This is the first installment in a series in which I’m diving into Amsterdam’s lively open mic and jam session scene. Returning to the city after a few years abroad, I thought, like many, that the underground scene was dying out and many of the accessible spots had been disappearing. How wrong I was. Besides our very own monthly Heli Marmalade (LINK), there is so much happening, that there is really no reason aspiring musicians and grizzled musical veterans shouldn’t play in front of an audience every day. In this series, I’ll be going to different jam sessions and tell you which are worth checking out, what you can expect and how I fared myself. We’re starting off with a goodie: Afrogrooves, a name that really says it all: thumping drums, soulful singing and feet stomping on stage, as well as in the diverse crowd getting loose to honor the rhythms of mama Africa in a night to remember.
I knew guitarist Mark Oomen from uni and I had occasionally seen promos for the cool stuff that he’s been getting up to. Like me, he’s an aficionado for everything undeniably groovy, with a particular penchant for the tropical. The Afrogrooves collective are organizing a monthly jam in the beautiful bar of Chez Miné, hidden in a quiet courtyard off the busy Bos en Lommerplein. Mark and his crew have been hosting these sessions on and off since 2017 in a bunch of different locations such as Noorderlicht and Blijburg. The goal was always the same: get the people off their feet and shaking their pants. After catching up with Mark, and finding out he had been performing and recording with Afrobeat legend Kiala (guitar player for Fela Kuti), it was time for the house band to warm up the crowd, now still sitting at their cozy tables.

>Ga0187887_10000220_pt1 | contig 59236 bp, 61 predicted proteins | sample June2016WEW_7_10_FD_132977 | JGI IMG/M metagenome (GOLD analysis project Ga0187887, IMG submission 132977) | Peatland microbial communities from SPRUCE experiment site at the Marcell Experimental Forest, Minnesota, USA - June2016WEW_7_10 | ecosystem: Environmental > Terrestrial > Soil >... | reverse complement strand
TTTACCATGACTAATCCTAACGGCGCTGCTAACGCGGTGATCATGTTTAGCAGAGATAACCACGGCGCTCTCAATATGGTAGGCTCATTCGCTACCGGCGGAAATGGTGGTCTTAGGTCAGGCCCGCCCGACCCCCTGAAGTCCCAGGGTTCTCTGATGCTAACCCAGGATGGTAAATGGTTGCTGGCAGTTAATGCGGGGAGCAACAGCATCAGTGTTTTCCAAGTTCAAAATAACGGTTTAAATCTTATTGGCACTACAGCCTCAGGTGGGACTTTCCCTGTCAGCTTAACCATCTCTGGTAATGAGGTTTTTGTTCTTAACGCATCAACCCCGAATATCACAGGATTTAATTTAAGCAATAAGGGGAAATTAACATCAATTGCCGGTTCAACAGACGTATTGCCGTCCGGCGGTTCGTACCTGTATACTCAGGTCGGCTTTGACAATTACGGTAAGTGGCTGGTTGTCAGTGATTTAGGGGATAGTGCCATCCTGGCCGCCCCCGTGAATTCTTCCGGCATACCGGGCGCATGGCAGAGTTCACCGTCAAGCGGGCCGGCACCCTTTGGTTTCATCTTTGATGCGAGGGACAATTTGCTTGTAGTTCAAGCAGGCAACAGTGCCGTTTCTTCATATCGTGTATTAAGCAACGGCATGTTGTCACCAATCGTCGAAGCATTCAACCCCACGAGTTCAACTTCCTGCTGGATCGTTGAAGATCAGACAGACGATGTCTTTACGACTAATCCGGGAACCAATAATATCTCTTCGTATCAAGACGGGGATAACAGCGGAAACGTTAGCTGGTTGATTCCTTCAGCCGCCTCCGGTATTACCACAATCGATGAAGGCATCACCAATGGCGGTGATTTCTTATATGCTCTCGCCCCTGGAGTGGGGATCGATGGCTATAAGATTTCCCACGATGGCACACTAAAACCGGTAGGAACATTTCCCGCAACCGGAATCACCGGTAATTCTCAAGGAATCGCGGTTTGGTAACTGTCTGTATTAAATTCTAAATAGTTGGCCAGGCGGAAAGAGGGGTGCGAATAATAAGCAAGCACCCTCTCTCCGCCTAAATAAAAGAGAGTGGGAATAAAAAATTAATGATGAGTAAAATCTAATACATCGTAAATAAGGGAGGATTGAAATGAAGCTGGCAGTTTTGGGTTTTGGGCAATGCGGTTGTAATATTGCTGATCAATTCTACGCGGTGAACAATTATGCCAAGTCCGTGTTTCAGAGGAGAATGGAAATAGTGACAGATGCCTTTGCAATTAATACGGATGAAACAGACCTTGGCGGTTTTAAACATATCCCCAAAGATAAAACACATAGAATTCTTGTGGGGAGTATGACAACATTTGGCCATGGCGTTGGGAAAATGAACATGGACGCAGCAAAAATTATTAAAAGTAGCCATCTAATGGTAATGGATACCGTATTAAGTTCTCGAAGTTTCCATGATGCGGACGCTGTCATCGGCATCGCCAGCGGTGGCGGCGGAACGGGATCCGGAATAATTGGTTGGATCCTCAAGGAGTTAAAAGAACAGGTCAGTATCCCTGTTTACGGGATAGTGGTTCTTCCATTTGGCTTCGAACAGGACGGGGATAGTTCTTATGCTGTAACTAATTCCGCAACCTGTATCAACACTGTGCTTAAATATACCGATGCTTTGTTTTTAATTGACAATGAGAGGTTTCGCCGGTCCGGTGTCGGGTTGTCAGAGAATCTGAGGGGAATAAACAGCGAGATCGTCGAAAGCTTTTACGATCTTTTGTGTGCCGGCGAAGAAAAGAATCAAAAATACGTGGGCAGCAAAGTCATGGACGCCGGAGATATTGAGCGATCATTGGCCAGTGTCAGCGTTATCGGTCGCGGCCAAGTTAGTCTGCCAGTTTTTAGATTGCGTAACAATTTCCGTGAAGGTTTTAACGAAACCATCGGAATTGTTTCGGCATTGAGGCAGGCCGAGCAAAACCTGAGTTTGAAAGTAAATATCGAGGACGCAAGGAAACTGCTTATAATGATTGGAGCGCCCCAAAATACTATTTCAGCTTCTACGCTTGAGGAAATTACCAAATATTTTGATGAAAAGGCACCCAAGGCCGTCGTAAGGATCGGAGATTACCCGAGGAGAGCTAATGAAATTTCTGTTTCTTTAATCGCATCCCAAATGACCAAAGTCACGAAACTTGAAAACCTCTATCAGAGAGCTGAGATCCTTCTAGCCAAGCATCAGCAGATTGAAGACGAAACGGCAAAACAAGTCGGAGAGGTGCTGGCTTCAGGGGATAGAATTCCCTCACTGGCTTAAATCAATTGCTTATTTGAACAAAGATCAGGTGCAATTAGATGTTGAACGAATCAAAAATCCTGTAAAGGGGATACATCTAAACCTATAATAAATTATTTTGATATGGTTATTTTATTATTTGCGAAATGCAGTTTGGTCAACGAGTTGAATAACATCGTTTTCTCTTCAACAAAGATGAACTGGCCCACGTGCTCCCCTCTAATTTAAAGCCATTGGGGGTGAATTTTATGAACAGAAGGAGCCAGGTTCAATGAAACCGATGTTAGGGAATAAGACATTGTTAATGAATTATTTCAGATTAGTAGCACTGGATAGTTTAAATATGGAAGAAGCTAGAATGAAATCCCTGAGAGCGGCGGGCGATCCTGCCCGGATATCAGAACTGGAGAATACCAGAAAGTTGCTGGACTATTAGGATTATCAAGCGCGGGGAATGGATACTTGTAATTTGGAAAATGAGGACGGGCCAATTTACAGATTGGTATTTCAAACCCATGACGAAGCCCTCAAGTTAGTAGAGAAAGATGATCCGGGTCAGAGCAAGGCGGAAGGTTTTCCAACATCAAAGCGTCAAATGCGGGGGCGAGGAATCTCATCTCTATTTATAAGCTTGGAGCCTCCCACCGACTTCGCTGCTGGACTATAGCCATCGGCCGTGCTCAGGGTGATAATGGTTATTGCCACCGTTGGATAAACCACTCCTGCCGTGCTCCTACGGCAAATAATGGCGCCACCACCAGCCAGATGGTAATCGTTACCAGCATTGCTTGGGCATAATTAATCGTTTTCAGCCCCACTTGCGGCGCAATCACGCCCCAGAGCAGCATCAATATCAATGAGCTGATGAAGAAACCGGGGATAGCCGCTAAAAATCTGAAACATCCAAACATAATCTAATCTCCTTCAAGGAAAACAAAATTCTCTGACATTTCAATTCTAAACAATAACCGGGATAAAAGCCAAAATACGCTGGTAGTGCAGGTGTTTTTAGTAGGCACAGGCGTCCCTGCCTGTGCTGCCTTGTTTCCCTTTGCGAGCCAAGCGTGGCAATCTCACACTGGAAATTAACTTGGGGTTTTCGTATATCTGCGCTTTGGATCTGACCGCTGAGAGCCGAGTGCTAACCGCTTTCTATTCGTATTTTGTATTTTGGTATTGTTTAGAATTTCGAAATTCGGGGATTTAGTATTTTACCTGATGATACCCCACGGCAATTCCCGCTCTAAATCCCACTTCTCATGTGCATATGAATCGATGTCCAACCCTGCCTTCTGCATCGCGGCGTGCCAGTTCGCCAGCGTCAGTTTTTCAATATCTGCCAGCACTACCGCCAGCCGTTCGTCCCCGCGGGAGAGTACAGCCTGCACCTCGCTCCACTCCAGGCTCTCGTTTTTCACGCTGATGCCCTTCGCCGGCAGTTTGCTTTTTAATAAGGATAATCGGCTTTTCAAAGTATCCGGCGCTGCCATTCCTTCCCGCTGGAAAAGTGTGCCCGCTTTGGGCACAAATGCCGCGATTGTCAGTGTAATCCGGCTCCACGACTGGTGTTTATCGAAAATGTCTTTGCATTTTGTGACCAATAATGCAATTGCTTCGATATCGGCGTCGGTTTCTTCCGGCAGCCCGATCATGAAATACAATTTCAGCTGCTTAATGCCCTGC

After starting off with Ebo Taylor’s “Love and Death” and Vaudou Game’s banger ‘Pas Content’, the floor was opened up to the guitar players, drummers, percussionists and vocalists lined up to dip in the cauldron of funk that was brewing on stage. As I was one of two bass players, I was lucky enough to get plenty of play with a host of different musicians, some good, some better, others just too damn funky. Left and right, people in the crowd were finding courage they didn’t know they had and jumped on stage to give vocal performances, improvising on the spot and calling out to the players to solo, to groove and to get even more hyped up. And when you thought it couldn’t get more betterer, there was always a saxophone or trumpet at the ready to inject a fresh rush of musical adrenaline into the collective bloodstream.
Hiske, a charismatic singer led the jam, managing the enthusiastic ego’s on- and the eager stand-ins off-stage, reining in the musical machine so that fresh recruits could stir the pot. We played Nigerian rhythms, Caribbean Soka and honest to God and Funk and Soul, to name a few examples, in a great atmosphere, supported by friendly and supportive musicians. Frankly speaking, if you like this kind of music, this is the best a jam can get. Definitely check it out if you can, every last Thursday of the month from 20:00 to 23:00 at Chez Miné.